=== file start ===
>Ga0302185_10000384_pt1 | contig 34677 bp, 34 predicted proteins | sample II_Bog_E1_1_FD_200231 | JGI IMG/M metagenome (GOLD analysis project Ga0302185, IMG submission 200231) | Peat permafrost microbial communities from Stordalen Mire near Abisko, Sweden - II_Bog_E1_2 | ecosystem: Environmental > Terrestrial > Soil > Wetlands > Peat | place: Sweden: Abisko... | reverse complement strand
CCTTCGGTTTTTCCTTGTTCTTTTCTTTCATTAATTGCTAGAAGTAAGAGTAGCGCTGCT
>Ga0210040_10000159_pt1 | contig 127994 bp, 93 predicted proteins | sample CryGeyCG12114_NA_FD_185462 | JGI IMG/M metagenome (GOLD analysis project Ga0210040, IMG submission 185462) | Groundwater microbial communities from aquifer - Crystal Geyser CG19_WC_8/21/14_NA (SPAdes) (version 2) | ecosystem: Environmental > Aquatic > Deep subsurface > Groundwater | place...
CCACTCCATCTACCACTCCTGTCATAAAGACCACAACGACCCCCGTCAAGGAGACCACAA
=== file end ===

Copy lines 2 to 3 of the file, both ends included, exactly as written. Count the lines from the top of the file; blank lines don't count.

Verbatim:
CCTTCGGTTTTTCCTTGTTCTTTTCTTTCATTAATTGCTAGAAGTAAGAGTAGCGCTGCT
>Ga0210040_10000159_pt1 | contig 127994 bp, 93 predicted proteins | sample CryGeyCG12114_NA_FD_185462 | JGI IMG/M metagenome (GOLD analysis project Ga0210040, IMG submission 185462) | Groundwater microbial communities from aquifer - Crystal Geyser CG19_WC_8/21/14_NA (SPAdes) (version 2) | ecosystem: Environmental > Aquatic > Deep subsurface > Groundwater | place...